4. The criticism of the rule is completely incorrect. In the first place, though the competent person is definied in the said proviso to Rule 64, it is not necessary that every time the business would be run by a competent person alone. It could be a case where the business could be owned by someone else to be run by a competent person by putting him incharge of the pharmacy. Now in such cases unless the further defence mechanism is set up by directing the competent person to put his signatures on the sale document, it may be difficult to trace the real culprit in case where the spurious drugs are dealt with from the pharmacy or where wrong drugs are supplied through ignorance. In fact in asking the concerned person to put his signature nothing much has been required by the concerned authorities and in my opinion a condition to put the signature of the person incharge under whose supervision the sale has been conducted cannot be even viewed as an onerous condition. All that is required by the amendment is putting the signature on the sale document signifying thereby or making it certain that the sale was made under the supervision of a particular competent person and that a correct, genuine drug was supplied during that sale under the signature of the competent person. Nothing unreasonable can be seen in this condition because it would give a protection not only to the general public against the spurious drugs or wrong drugs supplied but also to the concerned competent person. It would also ensure that the business is not dealt with in absentia. Now if the condition of putting the signature of the sale document is not observed, as per the amendment, then it would be very easy to do the business in absentia also. That precisely had to be avoided and that appears to be the intendment of the amendment. The object of Drugs Act itself suggests in its preamble that it is an Act to regulate, control of manufacture, sale and distribution of drugs. If therefore the rule is introduced in this fashion to ensure the supply of proper, genuine drugs, it cannot be said that the amendment is in any manner unreasonable much less arbitrary. The amendment has definite connection with the object of the Act. In that view, the challenge under Article 14 of the Constitution must fail and it must be held that the amdnement is a good piece of law. No other point was argued before me. The writ petition has no merits and it is dismissed with costs of Rs.3,000/-. 15.3.2002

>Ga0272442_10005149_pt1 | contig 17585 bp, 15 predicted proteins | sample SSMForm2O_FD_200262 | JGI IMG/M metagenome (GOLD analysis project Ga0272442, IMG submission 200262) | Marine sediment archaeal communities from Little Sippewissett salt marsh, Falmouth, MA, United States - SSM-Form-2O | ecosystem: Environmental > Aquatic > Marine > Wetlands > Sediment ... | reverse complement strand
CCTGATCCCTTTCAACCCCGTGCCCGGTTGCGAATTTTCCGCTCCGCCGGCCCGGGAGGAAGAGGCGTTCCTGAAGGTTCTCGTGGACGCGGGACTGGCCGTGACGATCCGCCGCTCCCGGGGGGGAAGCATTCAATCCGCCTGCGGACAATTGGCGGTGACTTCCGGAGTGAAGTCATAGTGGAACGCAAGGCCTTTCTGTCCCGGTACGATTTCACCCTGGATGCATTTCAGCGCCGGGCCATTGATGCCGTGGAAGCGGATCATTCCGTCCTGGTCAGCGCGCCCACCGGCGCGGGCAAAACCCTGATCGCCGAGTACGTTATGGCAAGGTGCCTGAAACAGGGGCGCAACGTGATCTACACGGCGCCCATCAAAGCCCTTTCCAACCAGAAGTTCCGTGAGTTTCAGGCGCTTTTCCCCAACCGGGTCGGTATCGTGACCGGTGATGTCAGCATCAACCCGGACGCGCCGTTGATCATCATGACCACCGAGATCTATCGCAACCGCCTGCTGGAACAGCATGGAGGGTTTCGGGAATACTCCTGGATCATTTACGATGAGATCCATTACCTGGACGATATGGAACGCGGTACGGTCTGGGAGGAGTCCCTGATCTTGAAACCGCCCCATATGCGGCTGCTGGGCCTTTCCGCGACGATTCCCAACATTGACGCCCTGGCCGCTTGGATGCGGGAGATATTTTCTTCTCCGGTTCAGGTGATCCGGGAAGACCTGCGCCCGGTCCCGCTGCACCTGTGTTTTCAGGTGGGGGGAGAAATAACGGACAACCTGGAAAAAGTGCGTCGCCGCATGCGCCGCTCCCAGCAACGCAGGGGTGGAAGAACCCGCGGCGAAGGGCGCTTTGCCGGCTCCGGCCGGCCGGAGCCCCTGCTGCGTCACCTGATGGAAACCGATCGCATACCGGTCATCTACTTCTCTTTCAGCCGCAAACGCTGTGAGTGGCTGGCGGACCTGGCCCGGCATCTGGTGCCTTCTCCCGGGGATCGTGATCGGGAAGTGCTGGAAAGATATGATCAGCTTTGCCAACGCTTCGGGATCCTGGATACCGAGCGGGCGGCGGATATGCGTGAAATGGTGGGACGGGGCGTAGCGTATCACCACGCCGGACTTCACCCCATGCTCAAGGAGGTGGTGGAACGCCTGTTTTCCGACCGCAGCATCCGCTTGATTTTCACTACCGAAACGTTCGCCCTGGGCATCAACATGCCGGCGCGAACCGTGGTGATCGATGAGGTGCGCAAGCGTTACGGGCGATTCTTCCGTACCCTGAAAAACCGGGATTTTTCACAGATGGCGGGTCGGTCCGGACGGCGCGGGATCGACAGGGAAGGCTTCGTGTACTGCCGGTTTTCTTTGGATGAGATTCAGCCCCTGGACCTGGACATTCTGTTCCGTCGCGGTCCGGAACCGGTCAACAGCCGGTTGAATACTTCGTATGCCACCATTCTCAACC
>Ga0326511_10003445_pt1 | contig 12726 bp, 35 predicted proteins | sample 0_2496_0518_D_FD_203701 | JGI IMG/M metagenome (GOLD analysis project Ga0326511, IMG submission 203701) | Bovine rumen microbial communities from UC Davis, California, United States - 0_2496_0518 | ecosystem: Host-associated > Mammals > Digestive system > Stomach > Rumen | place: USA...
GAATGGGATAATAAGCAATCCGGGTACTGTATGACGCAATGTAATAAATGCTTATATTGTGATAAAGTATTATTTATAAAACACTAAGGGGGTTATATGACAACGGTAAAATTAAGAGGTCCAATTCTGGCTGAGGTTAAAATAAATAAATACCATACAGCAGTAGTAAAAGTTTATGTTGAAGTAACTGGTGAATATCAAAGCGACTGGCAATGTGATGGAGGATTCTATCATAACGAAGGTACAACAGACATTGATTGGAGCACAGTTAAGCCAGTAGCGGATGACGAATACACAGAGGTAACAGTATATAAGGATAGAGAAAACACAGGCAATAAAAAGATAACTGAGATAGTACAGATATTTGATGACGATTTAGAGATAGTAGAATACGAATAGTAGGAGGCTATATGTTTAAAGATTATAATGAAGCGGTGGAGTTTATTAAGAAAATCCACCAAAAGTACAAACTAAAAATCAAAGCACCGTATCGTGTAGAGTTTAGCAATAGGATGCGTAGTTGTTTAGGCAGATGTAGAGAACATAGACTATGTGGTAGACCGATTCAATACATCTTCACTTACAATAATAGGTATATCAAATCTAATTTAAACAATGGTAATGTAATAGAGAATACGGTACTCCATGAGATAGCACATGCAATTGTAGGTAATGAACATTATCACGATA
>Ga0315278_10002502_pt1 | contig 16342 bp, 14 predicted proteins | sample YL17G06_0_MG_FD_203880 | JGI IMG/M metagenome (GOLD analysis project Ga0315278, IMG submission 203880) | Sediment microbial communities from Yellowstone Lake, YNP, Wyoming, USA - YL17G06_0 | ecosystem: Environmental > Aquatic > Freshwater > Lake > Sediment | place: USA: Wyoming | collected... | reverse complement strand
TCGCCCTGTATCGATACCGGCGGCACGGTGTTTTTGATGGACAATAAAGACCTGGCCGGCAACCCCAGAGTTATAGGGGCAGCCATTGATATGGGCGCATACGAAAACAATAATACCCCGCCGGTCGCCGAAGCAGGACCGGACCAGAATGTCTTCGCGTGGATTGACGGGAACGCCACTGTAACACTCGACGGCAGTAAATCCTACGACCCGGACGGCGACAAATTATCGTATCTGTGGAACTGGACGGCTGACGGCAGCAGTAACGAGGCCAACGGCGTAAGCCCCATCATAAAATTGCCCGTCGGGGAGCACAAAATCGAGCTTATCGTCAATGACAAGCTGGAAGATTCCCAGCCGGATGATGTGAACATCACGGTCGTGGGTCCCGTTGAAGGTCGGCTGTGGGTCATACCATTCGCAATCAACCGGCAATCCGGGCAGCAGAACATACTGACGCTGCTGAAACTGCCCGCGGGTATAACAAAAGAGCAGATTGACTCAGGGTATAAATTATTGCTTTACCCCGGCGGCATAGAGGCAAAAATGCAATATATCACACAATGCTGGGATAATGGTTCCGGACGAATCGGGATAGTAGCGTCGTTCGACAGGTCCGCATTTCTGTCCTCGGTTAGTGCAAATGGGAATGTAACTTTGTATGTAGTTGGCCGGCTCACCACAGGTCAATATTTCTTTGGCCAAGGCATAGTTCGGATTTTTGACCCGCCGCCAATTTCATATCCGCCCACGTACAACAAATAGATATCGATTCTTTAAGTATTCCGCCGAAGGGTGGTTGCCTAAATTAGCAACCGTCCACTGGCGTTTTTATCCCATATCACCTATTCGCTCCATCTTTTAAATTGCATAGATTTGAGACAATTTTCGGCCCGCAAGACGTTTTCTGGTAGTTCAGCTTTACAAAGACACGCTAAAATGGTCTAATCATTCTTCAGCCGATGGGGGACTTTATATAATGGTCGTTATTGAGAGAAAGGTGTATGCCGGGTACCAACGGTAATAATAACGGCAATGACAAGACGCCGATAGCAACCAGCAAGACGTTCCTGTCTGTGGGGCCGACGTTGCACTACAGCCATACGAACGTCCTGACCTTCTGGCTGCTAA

Index: Yes

Website: Yes



1.Union of India,

Ministry of Health and

Family Welfare,

Department of Health,

Nirman Bhavan,

New Delhi-110 011.

2.The Drug Controller (India),

Directorate General of

Health Services,

Government of India,

Nirman Bhavan,

New Delhi-110 011.



W.P. NO.409 OF 1996



Reproduced in accordance with s52(q) of the Copyright Act 1957 (India) from judis.nic.in, indiacode.nic.in and other Indian High Court Websites